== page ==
Paul`s epistle to Rome contains some the grandest truths of the Bible. Examples include such statements as this one: "that the gospel of Christ is the power of God unto salvation to every one that believes" [Rom. 1:16]. Another example would be this declaration: "that a man is justified by faith without the deeds of the law" [Rom. 3:28], or this: "that we have peace with God through our Lord Jesus Christ" [Rom. 5:1].
Among those grand truths is this declaration: that our faith in Jesus Christ delivered us from the law, "that we should serve in newness of spirit, and not in the oldness of the letter" [Rom. 7:6]. But such a statement raises a question concerning the law. Paul worded that question this way, "Is the law sin?"
I ask myself that same question, "Is the law of God wrong or evil or harmful to me?" Has it become obsolete in this modern age? Like a clap of thunder from the heavens, the Apostle cries out in answer, "God forbid!" "Nay," the Apostle declares, "I had not known sin but by the law, for I had not known lust except the law had said: 'Thou shalt not covet` [Rom. 7:7]."
It is good, for me, to know sin. Not by experience, but by explanation. Knowing sin is a safety issue. It provides us protection. The law provides us the knowledge of sin: it acts as an "early warning system" to avoid the wrath wrapped up in sin.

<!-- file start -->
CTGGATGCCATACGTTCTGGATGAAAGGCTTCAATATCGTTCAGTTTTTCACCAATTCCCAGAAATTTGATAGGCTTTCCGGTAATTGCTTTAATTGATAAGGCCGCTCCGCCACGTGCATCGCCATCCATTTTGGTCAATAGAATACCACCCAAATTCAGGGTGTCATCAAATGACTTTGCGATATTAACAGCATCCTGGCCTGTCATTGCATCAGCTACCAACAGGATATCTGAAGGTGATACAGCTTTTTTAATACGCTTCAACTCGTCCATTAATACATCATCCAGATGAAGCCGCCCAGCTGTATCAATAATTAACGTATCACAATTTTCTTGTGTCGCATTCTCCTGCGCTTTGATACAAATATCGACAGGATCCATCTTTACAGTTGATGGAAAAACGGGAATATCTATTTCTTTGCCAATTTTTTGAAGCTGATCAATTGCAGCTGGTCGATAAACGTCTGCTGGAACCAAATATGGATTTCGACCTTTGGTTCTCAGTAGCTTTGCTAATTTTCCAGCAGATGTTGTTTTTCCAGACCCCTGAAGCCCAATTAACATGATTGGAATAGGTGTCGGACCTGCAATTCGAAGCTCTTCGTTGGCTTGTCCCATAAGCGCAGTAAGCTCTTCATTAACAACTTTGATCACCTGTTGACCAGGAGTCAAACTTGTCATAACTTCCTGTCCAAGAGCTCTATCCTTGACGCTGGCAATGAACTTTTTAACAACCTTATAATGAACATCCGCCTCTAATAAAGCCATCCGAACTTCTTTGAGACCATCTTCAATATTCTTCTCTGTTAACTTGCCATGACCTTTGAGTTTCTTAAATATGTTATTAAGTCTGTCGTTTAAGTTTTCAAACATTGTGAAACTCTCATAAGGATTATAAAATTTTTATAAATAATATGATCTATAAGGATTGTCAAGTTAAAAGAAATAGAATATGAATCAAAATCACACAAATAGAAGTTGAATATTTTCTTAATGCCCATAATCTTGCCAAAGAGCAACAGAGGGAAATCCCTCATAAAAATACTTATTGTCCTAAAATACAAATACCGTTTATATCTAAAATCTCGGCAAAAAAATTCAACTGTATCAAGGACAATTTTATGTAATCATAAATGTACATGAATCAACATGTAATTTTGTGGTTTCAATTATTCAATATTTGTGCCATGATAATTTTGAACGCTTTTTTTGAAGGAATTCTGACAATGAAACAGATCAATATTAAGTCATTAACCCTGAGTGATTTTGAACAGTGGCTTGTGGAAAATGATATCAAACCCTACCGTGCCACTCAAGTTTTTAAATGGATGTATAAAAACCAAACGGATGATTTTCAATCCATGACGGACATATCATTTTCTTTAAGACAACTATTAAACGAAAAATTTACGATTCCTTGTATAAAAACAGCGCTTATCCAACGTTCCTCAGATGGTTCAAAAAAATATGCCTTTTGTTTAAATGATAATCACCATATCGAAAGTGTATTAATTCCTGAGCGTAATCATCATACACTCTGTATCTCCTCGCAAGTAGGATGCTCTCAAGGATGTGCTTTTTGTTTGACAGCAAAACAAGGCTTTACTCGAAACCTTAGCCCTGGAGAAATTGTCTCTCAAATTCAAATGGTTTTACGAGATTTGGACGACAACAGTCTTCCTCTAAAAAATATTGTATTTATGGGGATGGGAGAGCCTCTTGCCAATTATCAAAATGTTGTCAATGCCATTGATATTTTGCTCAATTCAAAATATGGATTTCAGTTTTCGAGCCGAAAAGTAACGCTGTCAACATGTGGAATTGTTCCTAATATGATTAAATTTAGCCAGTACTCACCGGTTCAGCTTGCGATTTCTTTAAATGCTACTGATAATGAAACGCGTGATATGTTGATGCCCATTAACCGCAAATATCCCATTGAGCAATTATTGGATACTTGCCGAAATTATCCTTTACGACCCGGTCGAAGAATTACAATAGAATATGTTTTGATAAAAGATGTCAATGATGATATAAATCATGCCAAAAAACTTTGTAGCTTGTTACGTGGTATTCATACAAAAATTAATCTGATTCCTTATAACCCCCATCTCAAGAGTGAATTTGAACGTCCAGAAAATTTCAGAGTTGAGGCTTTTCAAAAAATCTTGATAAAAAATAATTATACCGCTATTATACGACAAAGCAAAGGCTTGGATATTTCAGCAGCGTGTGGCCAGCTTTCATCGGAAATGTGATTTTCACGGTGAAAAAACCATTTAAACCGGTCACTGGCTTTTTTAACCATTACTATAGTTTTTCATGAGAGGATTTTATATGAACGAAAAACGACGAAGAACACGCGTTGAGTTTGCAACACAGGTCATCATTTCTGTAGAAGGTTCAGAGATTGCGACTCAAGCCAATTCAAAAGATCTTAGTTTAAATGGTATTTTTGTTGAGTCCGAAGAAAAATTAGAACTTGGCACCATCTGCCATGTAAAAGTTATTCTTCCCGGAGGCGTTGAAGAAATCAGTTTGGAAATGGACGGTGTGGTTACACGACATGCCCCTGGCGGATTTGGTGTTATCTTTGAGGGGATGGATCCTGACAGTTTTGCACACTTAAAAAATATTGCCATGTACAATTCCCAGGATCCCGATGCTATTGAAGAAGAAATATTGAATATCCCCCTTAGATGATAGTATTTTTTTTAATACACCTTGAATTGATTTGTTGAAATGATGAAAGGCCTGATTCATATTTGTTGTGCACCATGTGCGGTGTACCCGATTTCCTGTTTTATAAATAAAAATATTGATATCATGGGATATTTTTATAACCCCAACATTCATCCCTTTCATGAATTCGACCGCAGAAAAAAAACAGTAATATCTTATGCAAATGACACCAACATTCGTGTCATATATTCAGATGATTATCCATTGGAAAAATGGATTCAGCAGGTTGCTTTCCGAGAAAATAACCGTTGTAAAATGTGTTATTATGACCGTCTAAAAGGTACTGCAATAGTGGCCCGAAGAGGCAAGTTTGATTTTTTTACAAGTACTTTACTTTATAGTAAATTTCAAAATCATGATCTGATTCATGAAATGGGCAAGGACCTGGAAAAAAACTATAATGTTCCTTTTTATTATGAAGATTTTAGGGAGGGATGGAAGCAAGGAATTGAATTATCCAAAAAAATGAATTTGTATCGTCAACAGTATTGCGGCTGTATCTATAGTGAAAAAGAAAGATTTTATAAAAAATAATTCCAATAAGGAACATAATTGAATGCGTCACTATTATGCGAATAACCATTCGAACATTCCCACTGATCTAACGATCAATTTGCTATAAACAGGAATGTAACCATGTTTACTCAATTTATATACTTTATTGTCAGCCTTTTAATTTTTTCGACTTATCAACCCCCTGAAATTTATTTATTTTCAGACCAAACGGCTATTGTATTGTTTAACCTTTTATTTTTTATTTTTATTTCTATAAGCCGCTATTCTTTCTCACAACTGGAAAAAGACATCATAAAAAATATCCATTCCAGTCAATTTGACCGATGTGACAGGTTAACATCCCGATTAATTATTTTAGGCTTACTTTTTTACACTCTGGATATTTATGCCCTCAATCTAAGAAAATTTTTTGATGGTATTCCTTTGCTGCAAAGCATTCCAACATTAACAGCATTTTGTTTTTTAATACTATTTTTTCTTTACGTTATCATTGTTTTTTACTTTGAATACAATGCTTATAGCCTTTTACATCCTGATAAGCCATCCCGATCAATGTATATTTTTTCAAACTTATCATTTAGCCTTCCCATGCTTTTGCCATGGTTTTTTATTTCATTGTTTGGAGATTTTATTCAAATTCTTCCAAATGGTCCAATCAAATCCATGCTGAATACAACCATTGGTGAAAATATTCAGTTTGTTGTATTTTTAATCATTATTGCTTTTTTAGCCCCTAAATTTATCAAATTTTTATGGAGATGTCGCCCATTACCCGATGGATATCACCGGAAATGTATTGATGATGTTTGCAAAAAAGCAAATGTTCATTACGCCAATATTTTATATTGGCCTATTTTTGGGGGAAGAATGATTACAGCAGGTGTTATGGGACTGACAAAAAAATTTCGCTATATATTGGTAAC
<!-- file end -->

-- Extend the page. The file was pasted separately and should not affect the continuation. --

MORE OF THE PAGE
Picture a troop of Boy Scouts heading out for their first camping trip. If they were not informed of the dangers they might encounter on the trail, they would be at greater risk. Choosing which mushrooms to eat, knowing what ivy is poisonous and recognizing which snakes are deadly requires some previous instruction or sad experience. The law of God is our safety manual for life`s excursion.
Paul gave this illustration. He testified, "I had not known lust except the law said, 'Thou shalt not covet`." Here is the law`s early warning system at work: "Neither shalt thou desire thy neighbor's wife, neither shalt thou covet thy neighbor's house, his field, or his manservant, or his maidservant, his ox, or his ass, or any thing that is thy neighbor's" [Deuteronomy 5:21].
What is the gain from knowing and obeying just this one commandment? Contentment, and the gain that comes thereby. We lust and have not; we kill and desire to have and, yet, we cannot obtain. We fight and war; yet, we have not because we desire to consume what we seek upon our own lusts [James 4:2]. Godliness, with contentment, is great gain [I Tim. 6:6].
Consider a world without adultery or fornication, theft or coercion, envy or subterfuge. That is a world without lust. It is a world that does not covet: where neighbors respect private property and where the sanctity of live is revered. It is a world that seeks to keep the law of God out of a love for God and for one`s fellow man.
The law is good, for by the law we gain the knowledge of sin. The law of God is good, for knowing sin allows us the opportunity to avoid sin and the price it exacts from our lives. Knowing what sin is gives us the insight needed to divert ourselves from following its path or hiding it in our hearts. Knowing the exceeding sinfulness of sin helps us loosen its cords. It gives us a chance to be set free. Knowing what is wrong gives us a chance to do what is right. Knowing what breeds death gives us a chance to live life. It is good to know sin.